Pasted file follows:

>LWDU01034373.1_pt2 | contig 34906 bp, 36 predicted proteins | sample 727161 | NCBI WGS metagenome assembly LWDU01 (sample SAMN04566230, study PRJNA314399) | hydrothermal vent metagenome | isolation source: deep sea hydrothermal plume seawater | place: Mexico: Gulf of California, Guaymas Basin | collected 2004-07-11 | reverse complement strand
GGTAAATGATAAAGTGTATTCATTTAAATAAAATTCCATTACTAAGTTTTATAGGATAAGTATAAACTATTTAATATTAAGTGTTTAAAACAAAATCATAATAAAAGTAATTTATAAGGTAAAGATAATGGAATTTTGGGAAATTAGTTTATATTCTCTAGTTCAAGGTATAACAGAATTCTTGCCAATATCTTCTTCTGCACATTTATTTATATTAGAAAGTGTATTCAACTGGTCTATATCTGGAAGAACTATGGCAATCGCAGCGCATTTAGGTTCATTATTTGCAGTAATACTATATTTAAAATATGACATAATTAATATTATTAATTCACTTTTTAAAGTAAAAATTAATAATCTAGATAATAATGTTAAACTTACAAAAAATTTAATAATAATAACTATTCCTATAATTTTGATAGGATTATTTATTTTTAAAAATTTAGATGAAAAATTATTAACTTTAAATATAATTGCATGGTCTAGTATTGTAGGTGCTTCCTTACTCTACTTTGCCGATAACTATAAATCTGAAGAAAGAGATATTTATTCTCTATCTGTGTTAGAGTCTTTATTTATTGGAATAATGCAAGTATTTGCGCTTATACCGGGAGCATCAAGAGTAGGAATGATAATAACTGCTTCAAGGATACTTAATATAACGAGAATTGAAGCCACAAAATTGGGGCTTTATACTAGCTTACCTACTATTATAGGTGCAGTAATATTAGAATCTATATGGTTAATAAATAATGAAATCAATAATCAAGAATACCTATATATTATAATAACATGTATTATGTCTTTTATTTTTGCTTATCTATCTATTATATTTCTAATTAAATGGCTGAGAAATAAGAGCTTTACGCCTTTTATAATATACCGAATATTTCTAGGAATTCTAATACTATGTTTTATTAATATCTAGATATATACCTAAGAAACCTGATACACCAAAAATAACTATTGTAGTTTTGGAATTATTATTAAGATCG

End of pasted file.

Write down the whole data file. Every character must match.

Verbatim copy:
>LWDU01034373.1_pt2 | contig 34906 bp, 36 predicted proteins | sample 727161 | NCBI WGS metagenome assembly LWDU01 (sample SAMN04566230, study PRJNA314399) | hydrothermal vent metagenome | isolation source: deep sea hydrothermal plume seawater | place: Mexico: Gulf of California, Guaymas Basin | collected 2004-07-11 | reverse complement strand
GGTAAATGATAAAGTGTATTCATTTAAATAAAATTCCATTACTAAGTTTTATAGGATAAGTATAAACTATTTAATATTAAGTGTTTAAAACAAAATCATAATAAAAGTAATTTATAAGGTAAAGATAATGGAATTTTGGGAAATTAGTTTATATTCTCTAGTTCAAGGTATAACAGAATTCTTGCCAATATCTTCTTCTGCACATTTATTTATATTAGAAAGTGTATTCAACTGGTCTATATCTGGAAGAACTATGGCAATCGCAGCGCATTTAGGTTCATTATTTGCAGTAATACTATATTTAAAATATGACATAATTAATATTATTAATTCACTTTTTAAAGTAAAAATTAATAATCTAGATAATAATGTTAAACTTACAAAAAATTTAATAATAATAACTATTCCTATAATTTTGATAGGATTATTTATTTTTAAAAATTTAGATGAAAAATTATTAACTTTAAATATAATTGCATGGTCTAGTATTGTAGGTGCTTCCTTACTCTACTTTGCCGATAACTATAAATCTGAAGAAAGAGATATTTATTCTCTATCTGTGTTAGAGTCTTTATTTATTGGAATAATGCAAGTATTTGCGCTTATACCGGGAGCATCAAGAGTAGGAATGATAATAACTGCTTCAAGGATACTTAATATAACGAGAATTGAAGCCACAAAATTGGGGCTTTATACTAGCTTACCTACTATTATAGGTGCAGTAATATTAGAATCTATATGGTTAATAAATAATGAAATCAATAATCAAGAATACCTATATATTATAATAACATGTATTATGTCTTTTATTTTTGCTTATCTATCTATTATATTTCTAATTAAATGGCTGAGAAATAAGAGCTTTACGCCTTTTATAATATACCGAATATTTCTAGGAATTCTAATACTATGTTTTATTAATATCTAGATATATACCTAAGAAACCTGATACACCAAAAATAACTATTGTAGTTTTGGAATTATTATTAAGATCG